A letter found at the scene of the attack "claims responsibility for what happened".
PIC: The damaged bus of Borussia Dortmund is pictured after Tuesday's explosion. (AFP)
German police investigated a possible Islamist link to three explosions that rocked the Borussia Dortmund football team bus as the club vowed Wednesday it won't give in to "terror".
Dortmund's Spanish international Marc Bartra and a policeman were injured in the roadside blasts set off as the team headed to a Champions League game against Monaco on Tuesday night.
The match was put back to Wednesday amid a ratcheting up of security around Dortmund and in Munich where Bayern Munich take on Real Madrid.
Extra forces were deployed around team hotels and their buses will take designated safe routes to the stadiums. UEFA said "security procedures will be enhanced accordingly wherever needed".
A letter found at the scene of the attack "claims responsibility for what happened," prosecutor Sandra Luecke said late Tuesday. The "authenticity is being verified," she added.
Luecke did not give details, but a copy of the letter circulated by national media showed it referring to the Berlin Christmas market attack in December that killed 12 people. The attack was claimed by the Islamic State group.
It also demanded that Germany withdraw its deployment of Tornado reconnaissance missions in the anti-IS international coalition and close the US base at the western German town of Ramstein.
The assault was described by Dortmund city's police chief as a "targeted attack" against the team.
But Dortmund's chief executive Hans-Joachim Watze vowed that his side "will not give in to terror", as Dortmund players returned to training a day after the blasts.
"We will play not only for ourselves today. We will play for everyone... we want to show that terror and hate can never determine our actions," he said in a statement.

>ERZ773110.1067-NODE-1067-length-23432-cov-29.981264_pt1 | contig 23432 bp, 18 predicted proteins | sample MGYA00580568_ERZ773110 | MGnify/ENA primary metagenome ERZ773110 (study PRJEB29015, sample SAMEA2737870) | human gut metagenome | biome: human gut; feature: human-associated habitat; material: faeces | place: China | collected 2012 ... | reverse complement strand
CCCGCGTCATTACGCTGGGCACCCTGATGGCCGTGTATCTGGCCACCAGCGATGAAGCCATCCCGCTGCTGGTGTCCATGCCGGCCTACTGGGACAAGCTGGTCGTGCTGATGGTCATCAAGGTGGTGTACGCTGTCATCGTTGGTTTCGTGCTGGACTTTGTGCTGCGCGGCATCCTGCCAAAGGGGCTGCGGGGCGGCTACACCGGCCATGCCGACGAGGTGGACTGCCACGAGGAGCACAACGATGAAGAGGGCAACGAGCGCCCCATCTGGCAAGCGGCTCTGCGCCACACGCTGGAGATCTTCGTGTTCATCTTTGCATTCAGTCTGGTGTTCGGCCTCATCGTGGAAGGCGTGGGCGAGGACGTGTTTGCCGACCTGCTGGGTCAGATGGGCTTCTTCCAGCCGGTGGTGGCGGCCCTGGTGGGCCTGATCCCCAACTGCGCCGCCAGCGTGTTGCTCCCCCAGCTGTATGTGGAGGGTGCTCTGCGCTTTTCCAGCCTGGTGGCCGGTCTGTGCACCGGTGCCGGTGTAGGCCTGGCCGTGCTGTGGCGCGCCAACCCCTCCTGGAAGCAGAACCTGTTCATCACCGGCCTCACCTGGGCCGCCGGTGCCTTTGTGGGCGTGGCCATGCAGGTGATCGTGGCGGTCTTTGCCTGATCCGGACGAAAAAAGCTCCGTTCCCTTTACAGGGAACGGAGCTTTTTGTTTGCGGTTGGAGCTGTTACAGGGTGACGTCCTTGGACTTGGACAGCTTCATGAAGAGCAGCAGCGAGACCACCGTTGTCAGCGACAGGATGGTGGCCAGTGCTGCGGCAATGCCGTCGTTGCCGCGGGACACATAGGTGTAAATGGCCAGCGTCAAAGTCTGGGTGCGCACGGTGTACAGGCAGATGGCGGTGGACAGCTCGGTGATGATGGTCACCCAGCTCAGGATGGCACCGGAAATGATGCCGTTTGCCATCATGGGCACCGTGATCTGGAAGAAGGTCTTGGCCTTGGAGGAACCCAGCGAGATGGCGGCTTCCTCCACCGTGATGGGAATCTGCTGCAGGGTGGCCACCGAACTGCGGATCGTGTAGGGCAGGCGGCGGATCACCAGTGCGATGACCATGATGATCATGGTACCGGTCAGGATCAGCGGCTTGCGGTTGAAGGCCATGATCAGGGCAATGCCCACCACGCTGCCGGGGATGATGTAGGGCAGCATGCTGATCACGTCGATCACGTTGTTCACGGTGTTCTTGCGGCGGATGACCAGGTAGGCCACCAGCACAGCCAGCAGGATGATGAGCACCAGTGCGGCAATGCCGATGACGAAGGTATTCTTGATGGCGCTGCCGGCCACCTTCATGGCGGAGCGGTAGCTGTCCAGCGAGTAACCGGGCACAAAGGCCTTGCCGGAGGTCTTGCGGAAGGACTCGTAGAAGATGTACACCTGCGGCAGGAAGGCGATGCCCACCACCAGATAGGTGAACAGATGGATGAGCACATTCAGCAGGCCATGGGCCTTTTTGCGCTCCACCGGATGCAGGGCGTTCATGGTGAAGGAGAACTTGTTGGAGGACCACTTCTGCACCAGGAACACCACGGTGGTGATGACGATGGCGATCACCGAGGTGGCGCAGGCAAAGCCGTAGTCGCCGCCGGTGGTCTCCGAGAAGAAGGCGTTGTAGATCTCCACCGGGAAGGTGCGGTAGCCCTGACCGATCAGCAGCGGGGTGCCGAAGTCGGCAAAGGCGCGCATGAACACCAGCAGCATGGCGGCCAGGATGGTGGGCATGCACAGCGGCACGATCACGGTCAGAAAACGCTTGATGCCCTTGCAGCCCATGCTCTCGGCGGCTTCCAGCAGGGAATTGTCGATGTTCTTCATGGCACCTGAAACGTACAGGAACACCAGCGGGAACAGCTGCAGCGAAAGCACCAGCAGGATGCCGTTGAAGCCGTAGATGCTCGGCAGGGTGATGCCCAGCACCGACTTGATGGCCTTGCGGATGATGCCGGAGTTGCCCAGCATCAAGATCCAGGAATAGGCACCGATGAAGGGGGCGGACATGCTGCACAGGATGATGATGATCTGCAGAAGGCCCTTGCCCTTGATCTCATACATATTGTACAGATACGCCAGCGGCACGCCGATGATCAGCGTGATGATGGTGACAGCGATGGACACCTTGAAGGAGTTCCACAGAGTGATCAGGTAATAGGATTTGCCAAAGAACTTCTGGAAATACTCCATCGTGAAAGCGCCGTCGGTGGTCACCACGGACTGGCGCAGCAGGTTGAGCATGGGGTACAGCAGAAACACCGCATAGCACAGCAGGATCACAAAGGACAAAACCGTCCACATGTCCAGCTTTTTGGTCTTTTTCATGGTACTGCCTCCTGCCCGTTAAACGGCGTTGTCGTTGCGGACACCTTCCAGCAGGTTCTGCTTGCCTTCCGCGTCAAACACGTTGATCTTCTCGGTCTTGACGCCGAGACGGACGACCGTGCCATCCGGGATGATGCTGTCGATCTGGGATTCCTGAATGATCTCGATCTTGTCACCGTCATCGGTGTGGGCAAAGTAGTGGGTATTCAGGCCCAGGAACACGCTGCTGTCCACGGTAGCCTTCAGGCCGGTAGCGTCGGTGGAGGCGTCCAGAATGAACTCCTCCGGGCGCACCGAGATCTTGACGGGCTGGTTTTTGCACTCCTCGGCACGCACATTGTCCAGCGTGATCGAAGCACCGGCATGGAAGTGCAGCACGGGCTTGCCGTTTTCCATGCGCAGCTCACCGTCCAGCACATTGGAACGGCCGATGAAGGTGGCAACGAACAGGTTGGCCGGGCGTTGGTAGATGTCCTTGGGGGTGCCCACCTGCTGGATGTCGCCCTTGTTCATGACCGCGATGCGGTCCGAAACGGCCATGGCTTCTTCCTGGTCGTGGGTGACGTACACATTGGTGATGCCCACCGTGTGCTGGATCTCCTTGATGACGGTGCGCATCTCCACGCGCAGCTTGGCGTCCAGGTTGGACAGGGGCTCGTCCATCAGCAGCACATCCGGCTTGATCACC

Monaco's vice president Vadim Vasilyev said "football must not be taken hostage", as he pledged that the quarter final will go ahead on Wednesday.
German authorities have not called the attack organised terrorism. But the probe has been taken over by federal prosecutors, whose remit includes terror investigations.
Separately, national news agency DPA said a second claim of responsibility emerged online, this time possibly linked to "anti-fascist" far-left groups. But doubts over its authenticity were raised by sources in the radical-left.
Germany has been on high alert since a series of jihadist attacks last year, including the Berlin market assault.
The explosives detonated minutes after the Dortmund team bus pulled away from the squad's hotel and headed for their quarter-final, first-leg tie against Monaco.
Bartra underwent surgery on a broken wrist after he was hit by flying glass, Dortmund president Reinhard Rauball told NTV news channel.
The injured policeman, who was on a motorcycle escorting the team bus, suffered trauma from the noise of the blasts.
"We are assuming that they were a targeted attack against the Dortmund team," said the western German city's police chief Gregor Lange.
The explosives shattered the bus windows and the vehicle was burned on one side.
"The bus turned on to the main road, when there was a huge noise -- a big explosion," Dortmund's Swiss goalkeeper Roman Burki told Swiss media.
"After the bang, we all crouched down in the bus. We did not know if more would come." Some players hurled themselves to the ground, he said, adding that Bartra was "hit by splinters of broken glass".
'Hard to absorb'
Germany's best-selling Bild daily quoted anonymous sources saying that investigators were hunting for a getaway car used by the attacker.
The vehicle had foreign car plates, said the newspaper, which added that police believed the explosives were a particular type of pipe-bomb.
The announcement that the game was postponed was only made to the stunned stadium about 15 minutes before kick-off.
In a show of solidarity, some Dortmund fans took in stranded Monaco supporters for the night.
Bild also put out a full-page advert in Dortmund's yellow and its BVB 09 logo, with the message: "You'll never walk alone".
Rauball said he believed the team would be ready for Wednesday's game.
"The worst thing would be if whoever committed this attack was now able to get to affect them through it," he said.
But ex-Dortmund player Steffen Freund, who won the Champions League with Borussia in 1997, said there would be scars.
"When there has been a direct attack on the team bus, then it's not just forgotten by Wednesday," said the 47-year-old.
"Mentally and psychologically that is hard to absorb, it's a lot to deal with."